A row of truly British proportions has broken out and middle England is in meltdown. The BBC has announced the discontinuation of blanket cost-free licence fees for the over-75s, instead only the poorest pensioners, those on Pension Credit, will continue to receive a free licence fee, whilst those who blow the £154.50 they currently save on minibreaks in Bologna, Saga cruises and Wimbledon ground passes will have to start picking up the bill.
The announcement came following evidence that the £745 million annual cost of maintaining the status quo would have taken up a fifth of its budget, equal to the total amount it spends on all of BBC Two, BBC Three, BBC Four, the BBC News channel, CBBC and CBeebies. Rational, objective commentators have hailed this as a sensible decision; channel closures should remain a last resort.
However, predictably, boomers have been quick to dig out their iPads and make their opinions on the matter felt. The day after this announcement, for example, the Daily Mail, the official mouthpiece of indignant retirees, ran a front page: WE’LL GO TO PRISON OVER TV LICENCES. Aside from the usual slapdash attitude to details (licence fee infringements not carrying custodial sentences by law), the Mail continues the trend of stoking the bad blood between us pesky snowflakes and them in camp sanguine. Daily Mail heavyweights Peter Hitchens and Dominic Lawson (both boomers) waded into the argument describing it as a “BBC ruse” and a “horrible disgrace” amongst other such parochial hysteria.
Moreover, ITV’s Good Morning Britain, also quickly realised the crucial value of their own boomers in propping up their audience figures and so Susanna Reid and Piers Morgan did their best to appear heartbroken at the prospect of pensioners up and down the country having Songs of Praise switched off for good (let’s just say no Oscars will be coming their way).
I’m not writing this to debate the nature of this policy; as I see it, as by far the largest consumers of BBC content, as well as being some of the most financially stable members of society, it only seems fair that the end has come for those of us who only occasionally dip into The Apprentice or Killing Eve subsiding the boomers’ interminable Pointless viewing, whilst those living in poverty beyond Essential Waitrose continue to receive a free licence. Instead, I think it’s high time we challenged the strangle hold the boomers have over our media institutions, and resultant outrage culture at our ‘hedonistic me-first attitudes’. As someone who has spent some time in the queue for the Royal Academy and for boarding short-haul flights, I can assure you that it is in fact them with their sharpened elbows, Fit Flops and linen drapery who seem the keenest to get ahead.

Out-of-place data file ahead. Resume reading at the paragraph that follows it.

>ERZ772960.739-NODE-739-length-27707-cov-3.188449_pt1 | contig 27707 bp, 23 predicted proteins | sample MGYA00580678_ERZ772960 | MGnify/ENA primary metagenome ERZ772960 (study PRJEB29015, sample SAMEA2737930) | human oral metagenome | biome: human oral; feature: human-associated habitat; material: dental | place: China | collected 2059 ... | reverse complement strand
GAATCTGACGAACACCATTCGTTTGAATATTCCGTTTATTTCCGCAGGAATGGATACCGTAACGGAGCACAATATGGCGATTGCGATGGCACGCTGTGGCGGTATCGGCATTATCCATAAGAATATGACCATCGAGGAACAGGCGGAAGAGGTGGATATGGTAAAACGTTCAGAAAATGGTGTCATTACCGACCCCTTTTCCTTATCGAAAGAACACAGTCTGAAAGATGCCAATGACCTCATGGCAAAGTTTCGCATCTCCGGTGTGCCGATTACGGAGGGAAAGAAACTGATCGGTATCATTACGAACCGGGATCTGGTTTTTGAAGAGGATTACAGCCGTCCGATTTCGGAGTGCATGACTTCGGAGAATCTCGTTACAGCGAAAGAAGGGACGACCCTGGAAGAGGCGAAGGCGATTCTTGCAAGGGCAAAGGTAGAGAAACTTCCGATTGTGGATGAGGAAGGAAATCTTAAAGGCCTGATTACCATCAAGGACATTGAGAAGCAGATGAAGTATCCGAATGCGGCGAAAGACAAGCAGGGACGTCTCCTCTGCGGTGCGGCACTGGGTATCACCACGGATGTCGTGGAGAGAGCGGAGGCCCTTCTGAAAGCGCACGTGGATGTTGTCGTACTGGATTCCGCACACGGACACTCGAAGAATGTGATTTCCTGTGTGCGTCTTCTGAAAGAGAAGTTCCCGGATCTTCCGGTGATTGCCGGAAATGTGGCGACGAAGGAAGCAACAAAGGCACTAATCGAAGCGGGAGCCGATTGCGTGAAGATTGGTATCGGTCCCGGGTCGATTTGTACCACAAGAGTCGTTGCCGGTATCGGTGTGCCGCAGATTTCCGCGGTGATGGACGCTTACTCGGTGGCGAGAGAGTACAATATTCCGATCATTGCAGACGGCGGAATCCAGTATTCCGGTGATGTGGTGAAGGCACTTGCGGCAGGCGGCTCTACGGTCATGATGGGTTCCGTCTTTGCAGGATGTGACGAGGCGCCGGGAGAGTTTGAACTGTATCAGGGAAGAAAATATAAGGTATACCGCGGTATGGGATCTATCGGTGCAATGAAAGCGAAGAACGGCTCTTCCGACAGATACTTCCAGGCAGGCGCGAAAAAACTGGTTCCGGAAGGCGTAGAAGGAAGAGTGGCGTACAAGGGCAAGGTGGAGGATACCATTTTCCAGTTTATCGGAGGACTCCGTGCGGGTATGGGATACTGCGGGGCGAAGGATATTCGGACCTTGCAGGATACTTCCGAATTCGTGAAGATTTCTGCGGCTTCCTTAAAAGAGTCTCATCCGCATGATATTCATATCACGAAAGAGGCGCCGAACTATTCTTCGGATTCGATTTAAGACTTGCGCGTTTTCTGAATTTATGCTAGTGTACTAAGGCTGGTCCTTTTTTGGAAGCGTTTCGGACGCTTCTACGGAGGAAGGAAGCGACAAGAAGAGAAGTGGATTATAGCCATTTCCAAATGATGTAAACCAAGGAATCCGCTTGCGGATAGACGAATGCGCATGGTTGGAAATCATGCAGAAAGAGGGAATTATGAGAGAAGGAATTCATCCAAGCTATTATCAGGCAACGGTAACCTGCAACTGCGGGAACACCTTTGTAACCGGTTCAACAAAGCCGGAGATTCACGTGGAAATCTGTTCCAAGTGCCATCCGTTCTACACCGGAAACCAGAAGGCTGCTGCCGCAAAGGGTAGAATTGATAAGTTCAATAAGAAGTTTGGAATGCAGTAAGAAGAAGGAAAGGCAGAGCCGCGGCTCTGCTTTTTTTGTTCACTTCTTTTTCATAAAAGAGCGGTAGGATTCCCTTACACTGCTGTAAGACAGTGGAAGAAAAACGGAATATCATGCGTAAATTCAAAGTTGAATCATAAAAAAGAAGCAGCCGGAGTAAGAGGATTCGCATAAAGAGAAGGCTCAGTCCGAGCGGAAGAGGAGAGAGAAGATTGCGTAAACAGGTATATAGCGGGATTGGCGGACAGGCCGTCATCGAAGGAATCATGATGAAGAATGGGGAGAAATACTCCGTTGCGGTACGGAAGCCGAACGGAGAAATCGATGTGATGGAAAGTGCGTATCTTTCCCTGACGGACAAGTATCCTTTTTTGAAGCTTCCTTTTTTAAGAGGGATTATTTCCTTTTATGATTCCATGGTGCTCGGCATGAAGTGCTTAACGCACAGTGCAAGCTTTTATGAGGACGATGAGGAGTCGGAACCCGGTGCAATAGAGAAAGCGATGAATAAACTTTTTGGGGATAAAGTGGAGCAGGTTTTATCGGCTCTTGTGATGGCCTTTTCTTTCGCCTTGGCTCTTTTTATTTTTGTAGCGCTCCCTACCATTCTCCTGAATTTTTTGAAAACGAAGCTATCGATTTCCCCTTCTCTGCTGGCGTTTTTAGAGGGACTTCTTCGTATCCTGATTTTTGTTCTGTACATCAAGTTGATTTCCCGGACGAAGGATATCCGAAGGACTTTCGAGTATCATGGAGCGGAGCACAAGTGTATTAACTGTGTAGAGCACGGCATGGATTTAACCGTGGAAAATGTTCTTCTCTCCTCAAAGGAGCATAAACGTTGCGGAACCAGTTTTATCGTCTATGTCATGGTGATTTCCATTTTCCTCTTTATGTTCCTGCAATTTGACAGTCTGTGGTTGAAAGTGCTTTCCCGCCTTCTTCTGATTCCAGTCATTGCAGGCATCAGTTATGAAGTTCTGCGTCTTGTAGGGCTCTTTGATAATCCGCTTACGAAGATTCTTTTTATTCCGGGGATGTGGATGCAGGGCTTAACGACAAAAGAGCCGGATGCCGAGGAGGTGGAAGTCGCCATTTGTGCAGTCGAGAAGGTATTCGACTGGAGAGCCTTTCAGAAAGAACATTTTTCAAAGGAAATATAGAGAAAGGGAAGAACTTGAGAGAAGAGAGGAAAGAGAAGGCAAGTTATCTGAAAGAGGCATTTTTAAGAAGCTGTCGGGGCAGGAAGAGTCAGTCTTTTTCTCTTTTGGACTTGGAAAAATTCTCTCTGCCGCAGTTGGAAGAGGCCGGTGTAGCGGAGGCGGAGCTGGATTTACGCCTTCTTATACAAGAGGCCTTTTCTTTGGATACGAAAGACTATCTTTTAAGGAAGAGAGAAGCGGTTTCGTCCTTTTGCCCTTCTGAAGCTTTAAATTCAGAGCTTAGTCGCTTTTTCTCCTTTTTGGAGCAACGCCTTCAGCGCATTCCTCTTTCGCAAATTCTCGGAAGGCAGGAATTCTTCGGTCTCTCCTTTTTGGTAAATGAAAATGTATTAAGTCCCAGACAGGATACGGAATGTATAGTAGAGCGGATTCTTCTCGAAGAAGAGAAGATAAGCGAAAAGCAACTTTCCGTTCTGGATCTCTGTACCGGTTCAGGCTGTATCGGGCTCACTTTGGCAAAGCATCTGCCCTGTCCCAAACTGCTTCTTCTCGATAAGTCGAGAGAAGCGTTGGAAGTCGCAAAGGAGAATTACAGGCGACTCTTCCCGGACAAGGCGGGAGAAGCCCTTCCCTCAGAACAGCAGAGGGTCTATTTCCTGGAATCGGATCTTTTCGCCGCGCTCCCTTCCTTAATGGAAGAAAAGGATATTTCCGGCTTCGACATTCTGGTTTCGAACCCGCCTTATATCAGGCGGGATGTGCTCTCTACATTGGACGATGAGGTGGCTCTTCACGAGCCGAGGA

It’s a bare faced cheek for them to demand our respect just because some of them vaguely remember rationing. It goes without saying that I have eternal respect and gratitude to our veterans who risked everything as little more than teenagers to deliver us from the ravages of Nazism – for their entitled offspring whose generational egocentricity has given us nothing more than accelerated climate breakdown and antibiotic resistance, less so. They have no comprehension that life just isn’t as easy for subsequent generations as it was for them: the most cursory of glances through The Telegraph reveals this: avocado brunches are blamed for the majority of societal woes, without which we’d all be homeowners in Zone 1 by the age of 23, it seems.
Boomers have sponged off their surrounding generations all their lives. As the real ‘Me Generation’, it is time they started to pay their way, the licence fee may well mean one-night fewer in Seville, but so be it. A generation whose global environmental, social and medical mess is ours to clear up can pay for their own television consumption at the very least.